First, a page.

After a long Utah winter, I always look forward to fresh basil from the garden. Right now our basil is thriving, which makes it a perfect time to make pasta with pesto sauce. --- I like to keep my pesto simple and uncluttered: basil, butter, pine nuts, olive oil, garlic, cheese, salt and nothing else.
One of the things I like best about this pesto recipe is that there is no cooking involved (except, of course, the pasta).
2 cups of tightly packed fresh basil leaves
1/2 cup extra virgin olive oil
3 Tbsp. pine nuts
3-4 garlic cloves, chopped
1/2 cup freshly grated Parmigiano-Reggiano cheese
2 Tbsp. freshly grated Pecorino Romano cheese
3 Tbsp. unsalted butter, softened to room temperature
1 lb. dried pasta or 1 1/2 lbs. fresh (I like to experiment with various pasta types, although I find that thinner, more delicate pasta shapes work best with pesto. I wouldn't, for example, use pappardelle, rigatoni, or other thick, heavy pastas.)
Rinse the basil leafs under cold water or in a salad spinner. Blot the basil dry with paper towels.
Place the basil, garlic, olive oil, pine nuts and a pinch of salt into a food processor bowl. Process the mixture until you have a creamy consistency. If the mixture is too dry, add a splash more olive oil and pulse a little more.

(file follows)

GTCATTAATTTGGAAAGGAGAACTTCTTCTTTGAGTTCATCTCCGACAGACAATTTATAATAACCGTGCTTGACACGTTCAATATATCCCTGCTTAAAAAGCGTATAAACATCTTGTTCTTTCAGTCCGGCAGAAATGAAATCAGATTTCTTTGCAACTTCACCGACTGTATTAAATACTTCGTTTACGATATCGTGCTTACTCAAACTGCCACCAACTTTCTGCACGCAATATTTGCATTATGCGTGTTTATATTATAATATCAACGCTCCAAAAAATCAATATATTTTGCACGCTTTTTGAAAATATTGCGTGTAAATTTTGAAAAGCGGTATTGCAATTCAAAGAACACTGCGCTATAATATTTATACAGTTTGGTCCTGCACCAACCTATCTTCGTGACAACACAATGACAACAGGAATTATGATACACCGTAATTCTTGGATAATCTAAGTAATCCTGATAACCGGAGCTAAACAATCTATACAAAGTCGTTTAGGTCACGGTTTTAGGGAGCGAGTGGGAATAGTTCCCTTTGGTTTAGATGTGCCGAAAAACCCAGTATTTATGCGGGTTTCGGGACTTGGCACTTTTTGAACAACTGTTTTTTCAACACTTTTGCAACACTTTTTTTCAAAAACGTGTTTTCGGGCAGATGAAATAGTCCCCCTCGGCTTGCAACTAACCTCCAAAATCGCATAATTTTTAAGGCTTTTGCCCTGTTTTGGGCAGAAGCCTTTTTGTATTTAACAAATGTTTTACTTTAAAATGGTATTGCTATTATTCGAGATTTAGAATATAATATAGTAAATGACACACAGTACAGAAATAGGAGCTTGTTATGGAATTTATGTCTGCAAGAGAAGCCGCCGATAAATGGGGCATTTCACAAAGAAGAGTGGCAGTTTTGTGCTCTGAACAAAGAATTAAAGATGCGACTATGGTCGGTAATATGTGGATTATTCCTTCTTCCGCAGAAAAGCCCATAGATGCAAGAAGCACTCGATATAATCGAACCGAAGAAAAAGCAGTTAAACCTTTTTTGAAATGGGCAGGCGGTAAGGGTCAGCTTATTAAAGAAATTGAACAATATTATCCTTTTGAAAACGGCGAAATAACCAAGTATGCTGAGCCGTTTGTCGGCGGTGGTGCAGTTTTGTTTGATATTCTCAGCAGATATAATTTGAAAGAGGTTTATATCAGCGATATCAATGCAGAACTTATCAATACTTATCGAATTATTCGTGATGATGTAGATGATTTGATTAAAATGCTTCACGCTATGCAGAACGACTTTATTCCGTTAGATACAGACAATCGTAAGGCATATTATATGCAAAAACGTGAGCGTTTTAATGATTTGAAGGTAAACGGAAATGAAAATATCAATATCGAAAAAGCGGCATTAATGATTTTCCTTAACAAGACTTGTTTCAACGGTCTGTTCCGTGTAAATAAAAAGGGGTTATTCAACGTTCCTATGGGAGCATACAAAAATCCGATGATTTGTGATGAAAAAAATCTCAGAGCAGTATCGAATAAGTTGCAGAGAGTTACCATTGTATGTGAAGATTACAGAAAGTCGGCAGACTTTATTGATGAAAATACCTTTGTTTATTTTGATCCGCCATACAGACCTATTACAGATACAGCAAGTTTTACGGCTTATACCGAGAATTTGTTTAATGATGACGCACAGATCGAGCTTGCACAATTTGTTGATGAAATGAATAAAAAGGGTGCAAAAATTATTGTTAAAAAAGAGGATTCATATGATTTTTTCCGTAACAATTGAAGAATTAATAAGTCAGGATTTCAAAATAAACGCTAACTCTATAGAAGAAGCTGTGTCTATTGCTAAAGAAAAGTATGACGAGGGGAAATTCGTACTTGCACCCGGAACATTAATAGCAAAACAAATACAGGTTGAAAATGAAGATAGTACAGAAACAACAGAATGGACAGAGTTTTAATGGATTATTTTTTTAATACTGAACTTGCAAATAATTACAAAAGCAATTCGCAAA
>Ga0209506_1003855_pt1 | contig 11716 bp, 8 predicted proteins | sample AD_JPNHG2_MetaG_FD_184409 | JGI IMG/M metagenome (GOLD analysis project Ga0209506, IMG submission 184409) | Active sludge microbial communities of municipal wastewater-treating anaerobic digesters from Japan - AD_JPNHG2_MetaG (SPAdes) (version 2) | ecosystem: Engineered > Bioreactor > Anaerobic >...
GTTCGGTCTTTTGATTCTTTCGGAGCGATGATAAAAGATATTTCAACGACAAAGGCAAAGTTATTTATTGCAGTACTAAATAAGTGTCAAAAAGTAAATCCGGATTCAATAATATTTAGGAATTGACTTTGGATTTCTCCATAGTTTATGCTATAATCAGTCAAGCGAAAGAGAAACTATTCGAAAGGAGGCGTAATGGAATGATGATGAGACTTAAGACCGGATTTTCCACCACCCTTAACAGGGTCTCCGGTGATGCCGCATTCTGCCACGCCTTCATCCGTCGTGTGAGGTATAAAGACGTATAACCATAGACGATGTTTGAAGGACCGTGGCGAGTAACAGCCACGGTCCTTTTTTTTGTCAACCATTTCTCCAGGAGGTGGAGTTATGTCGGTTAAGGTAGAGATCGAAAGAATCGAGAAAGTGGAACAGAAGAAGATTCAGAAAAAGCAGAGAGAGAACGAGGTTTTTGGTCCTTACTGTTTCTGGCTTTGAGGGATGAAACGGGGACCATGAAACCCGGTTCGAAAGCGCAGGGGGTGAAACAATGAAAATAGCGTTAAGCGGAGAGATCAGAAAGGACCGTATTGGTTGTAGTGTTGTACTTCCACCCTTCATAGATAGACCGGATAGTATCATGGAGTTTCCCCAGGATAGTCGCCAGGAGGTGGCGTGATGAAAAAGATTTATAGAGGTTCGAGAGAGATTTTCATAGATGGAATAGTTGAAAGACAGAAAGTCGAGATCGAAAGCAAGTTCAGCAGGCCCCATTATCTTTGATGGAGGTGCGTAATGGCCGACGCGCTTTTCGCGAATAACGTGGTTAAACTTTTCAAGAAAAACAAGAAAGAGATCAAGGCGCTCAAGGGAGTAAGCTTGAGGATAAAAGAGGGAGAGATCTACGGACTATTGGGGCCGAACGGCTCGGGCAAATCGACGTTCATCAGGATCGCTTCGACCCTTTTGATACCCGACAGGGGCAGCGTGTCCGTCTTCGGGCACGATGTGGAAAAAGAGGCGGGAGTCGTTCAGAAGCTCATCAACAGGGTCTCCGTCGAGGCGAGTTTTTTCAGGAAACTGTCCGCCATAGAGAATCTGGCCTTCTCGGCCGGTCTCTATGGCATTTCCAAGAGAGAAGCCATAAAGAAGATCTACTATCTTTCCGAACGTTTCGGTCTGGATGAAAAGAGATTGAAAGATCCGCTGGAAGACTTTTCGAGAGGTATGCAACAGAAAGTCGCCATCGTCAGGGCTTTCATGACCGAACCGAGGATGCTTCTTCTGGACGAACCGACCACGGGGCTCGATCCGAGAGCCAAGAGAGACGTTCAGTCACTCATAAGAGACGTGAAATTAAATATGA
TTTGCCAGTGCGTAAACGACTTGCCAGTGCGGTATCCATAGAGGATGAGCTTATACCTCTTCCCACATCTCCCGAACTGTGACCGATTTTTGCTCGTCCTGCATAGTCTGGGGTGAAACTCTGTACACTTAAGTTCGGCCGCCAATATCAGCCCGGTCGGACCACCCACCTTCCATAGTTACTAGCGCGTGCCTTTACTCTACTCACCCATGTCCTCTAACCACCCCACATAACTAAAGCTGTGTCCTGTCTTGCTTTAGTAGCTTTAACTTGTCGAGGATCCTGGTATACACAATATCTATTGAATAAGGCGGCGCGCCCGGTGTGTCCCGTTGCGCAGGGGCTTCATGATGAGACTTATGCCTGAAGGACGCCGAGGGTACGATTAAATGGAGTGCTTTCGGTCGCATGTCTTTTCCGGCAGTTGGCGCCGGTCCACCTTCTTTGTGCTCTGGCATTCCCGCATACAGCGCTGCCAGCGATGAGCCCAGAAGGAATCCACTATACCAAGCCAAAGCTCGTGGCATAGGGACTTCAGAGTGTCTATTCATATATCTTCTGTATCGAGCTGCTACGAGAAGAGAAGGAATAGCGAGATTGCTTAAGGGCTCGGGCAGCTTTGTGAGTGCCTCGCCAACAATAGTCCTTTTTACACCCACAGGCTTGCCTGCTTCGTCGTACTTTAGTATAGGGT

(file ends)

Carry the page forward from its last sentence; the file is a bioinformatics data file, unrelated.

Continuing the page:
Empty the basil puree into a bowl.
Mix the two cheeses in until thoroughly incorporated. Then, add the softened butter and mix until it is also thoroughly incorporated.
Cook pasta to al dente, reserving 1/4 cup of the pasta water.
Drain the pasta and place into a large bowl or onto a big serving plate. I like to add a tablespoon or two of the reserved pasta water to the pesto to thin it out a little, just before serving. Spoon the pesto over the cooked pasta and toss to thoroughly distribute the pesto throughout.
I prefer pasta with pesto at room temperature or lukewarm, not steaming hot. So you can make it a little in advance. It's even great cold.
Photos by Ted Scheffler